The key is to get out of the hot seat, but still stay engaged, deftly shifting control of the conversation back to you while shifting the spotlight—and the pressure—back on him.
By now you’re probably aware of the virtues of an STR approach named after the infamous Lieutenant Columbo. This bumbling and seemingly inept TV detective’s remarkable success was based on an innocent query: “Do you mind if I ask you a question?”
The key to Columbo is to go on the offensive in an inoffensive way with carefully selected questions that move the discussion along in an interactive way.
The most effective question you can ask in most circumstances is either a clarification question (“What do you mean by that?”), or a request for reasons (“How did you come to that conclusion?”).
There’s a further advantage of Columbo. I call it “getting out of the hot seat.”
Sometimes we’re afraid we may not have sufficient information or be quick enough on our feet to deal with a challenge. The fear of getting in over our heads is enough to keep us from saying anything at all.
We especially dread the possibility of some aggressive critic blasting us with arguments, opinions, or information we are not equipped to handle. This is where “Columbo” really shines. When someone else is coming on really strong with challenges you have no idea how to respond to, practice a little “conversational Aikido.” Use their aggressiveness to change the course of the conversation into something productive.
Here’s how. The minute you feel overmatched, buy yourself some time by shifting from persuasion mode to fact-finding mode. Say something like this:
Gosh, you certainly have some interesting points. The problem is, this is all new information for me. I wonder if you could do me a favor. I really want to understand your point, so would you take a moment to carefully explain your view and also your reasons for it to help me understand better? Then let me think about it.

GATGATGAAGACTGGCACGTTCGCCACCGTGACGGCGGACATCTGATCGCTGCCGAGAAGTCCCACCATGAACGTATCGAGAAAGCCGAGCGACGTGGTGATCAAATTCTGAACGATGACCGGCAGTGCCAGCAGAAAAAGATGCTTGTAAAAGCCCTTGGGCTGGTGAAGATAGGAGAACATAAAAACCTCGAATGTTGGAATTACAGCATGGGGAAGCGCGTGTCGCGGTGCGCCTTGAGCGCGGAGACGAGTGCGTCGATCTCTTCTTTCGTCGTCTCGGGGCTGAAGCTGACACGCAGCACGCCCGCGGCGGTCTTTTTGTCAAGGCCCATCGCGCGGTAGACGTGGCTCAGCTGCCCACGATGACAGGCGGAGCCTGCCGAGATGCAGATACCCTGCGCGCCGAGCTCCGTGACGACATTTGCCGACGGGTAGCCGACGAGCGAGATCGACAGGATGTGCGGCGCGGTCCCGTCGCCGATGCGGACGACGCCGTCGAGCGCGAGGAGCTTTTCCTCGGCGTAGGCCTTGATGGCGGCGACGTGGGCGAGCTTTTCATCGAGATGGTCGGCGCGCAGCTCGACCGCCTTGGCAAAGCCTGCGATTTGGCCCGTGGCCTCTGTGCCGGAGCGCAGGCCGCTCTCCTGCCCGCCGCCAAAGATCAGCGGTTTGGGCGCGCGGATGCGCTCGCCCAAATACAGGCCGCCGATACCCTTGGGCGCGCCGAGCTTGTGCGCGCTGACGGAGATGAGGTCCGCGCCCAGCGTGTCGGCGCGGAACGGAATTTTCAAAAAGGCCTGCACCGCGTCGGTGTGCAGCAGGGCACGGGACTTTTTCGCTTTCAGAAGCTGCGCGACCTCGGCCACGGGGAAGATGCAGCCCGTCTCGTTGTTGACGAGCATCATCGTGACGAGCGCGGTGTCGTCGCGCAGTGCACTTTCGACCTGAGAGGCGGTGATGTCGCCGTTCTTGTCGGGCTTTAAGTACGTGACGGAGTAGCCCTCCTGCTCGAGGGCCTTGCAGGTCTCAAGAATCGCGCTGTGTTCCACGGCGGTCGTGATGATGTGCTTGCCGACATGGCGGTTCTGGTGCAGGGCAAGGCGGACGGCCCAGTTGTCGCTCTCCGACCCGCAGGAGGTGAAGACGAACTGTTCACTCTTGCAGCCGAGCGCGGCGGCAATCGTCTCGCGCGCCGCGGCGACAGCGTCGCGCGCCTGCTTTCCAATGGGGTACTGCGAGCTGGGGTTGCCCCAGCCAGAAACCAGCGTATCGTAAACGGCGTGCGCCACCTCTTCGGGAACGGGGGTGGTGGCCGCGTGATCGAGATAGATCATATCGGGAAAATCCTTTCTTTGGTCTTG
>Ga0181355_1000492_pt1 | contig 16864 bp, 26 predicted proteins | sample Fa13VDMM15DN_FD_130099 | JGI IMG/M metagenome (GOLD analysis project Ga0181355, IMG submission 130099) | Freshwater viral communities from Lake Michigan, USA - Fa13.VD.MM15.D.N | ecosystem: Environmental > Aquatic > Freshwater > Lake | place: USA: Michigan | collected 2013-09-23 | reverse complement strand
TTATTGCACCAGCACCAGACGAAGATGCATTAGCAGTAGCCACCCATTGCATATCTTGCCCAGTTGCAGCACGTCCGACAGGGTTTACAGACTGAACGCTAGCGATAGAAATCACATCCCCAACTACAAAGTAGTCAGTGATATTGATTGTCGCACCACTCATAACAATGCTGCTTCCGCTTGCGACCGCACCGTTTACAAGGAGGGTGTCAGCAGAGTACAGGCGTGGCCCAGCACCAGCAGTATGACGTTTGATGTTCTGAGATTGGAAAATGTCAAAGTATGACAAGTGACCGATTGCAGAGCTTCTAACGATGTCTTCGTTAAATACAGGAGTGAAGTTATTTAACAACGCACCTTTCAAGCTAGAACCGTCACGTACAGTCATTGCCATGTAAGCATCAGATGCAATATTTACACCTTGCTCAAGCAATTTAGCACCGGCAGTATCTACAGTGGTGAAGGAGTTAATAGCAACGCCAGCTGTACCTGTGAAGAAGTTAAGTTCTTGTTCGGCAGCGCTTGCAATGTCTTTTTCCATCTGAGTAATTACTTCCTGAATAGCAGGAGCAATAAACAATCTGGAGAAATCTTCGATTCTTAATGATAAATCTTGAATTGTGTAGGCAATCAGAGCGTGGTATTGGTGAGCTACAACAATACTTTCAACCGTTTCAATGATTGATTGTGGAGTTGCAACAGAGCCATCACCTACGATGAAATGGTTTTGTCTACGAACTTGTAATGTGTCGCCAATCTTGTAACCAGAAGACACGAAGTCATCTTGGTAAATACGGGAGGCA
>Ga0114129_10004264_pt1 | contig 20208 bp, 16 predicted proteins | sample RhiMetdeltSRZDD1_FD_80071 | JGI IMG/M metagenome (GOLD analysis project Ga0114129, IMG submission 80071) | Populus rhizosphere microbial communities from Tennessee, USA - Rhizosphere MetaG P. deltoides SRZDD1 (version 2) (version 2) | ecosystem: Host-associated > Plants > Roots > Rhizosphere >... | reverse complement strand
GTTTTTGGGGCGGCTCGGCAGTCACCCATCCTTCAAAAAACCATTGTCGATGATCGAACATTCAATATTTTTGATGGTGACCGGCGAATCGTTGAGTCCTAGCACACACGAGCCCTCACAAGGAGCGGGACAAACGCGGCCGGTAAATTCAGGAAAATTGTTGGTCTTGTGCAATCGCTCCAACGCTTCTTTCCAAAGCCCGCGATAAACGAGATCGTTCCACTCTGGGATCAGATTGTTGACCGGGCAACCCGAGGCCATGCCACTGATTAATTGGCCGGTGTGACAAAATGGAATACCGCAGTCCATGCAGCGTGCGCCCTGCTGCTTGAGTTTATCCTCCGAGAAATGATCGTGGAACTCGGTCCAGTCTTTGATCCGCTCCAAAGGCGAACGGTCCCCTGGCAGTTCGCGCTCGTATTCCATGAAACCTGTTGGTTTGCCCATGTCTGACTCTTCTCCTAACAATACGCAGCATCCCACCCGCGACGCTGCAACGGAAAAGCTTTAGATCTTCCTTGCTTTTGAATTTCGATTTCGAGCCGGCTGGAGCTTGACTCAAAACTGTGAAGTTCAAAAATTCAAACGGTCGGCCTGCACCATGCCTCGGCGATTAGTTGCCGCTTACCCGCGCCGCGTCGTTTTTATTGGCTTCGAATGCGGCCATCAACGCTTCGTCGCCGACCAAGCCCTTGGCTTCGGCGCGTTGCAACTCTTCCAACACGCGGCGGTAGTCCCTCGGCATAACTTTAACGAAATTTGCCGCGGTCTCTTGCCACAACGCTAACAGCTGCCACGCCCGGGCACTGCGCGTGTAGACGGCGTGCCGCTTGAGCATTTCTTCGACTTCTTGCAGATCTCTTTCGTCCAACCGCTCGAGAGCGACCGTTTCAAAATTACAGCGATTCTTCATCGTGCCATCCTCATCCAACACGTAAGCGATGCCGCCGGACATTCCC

Don’t try to argue your own case. Instead, ask probing clarification questions. Make sure you understand the ideas—write them out if you need to—then say the magic words: Let me think about it.
Once you say these words you free yourself from any obligation to respond in any way to his challenge. All the pressure is gone; you’ve already pleaded ignorance. Now in your own time, at your own pace, you can research the issue without stress or anxiety.
Start a notebook. Open a computer file and record the question from your notes. Then begin to outline an answer from your research. Review what you learned. Rehearse your response out loud a few times or role play with a friend. When the issue comes up again, you’ll be ready.
When you face a new challenge, start another entry and go through the same steps. You’ll be surprised how soon your expanding notebook will cover the basic issues. There aren’t that many.
The key here is to get out of the hot seat, but still stay engaged, deftly shifting control of the conversation back to you while shifting the spotlight—and the pressure—back on him.
If you take this approach, there are no losers; no egos are at stake. You’re simply asking the person to give you their best shot. It’s almost like saying. “Oh, you want to beat me up. Fine with me. Just do it slowly and thoroughly.”
Is there anybody who cannot do this? Is there anyone—even the most retiring, shy, bashful, skittish, or reserved—who cannot say, “It’s okay if you beat me up. Just do it slowly and thoroughly.” This little technique will allow the most timid to tame the most terrible. It really works.
Don’t miss the deeper lesson: You don’t have to be the expert on every subject. In fact, you can be effective even when you know very little if you use questions wisely.
You don’t have to hit home runs in conversations with others. Just getting up to bat will do. And your first two Columbo questions—“What do you mean by that?” and “How did you come to that conclusion?”—will help you get in the game.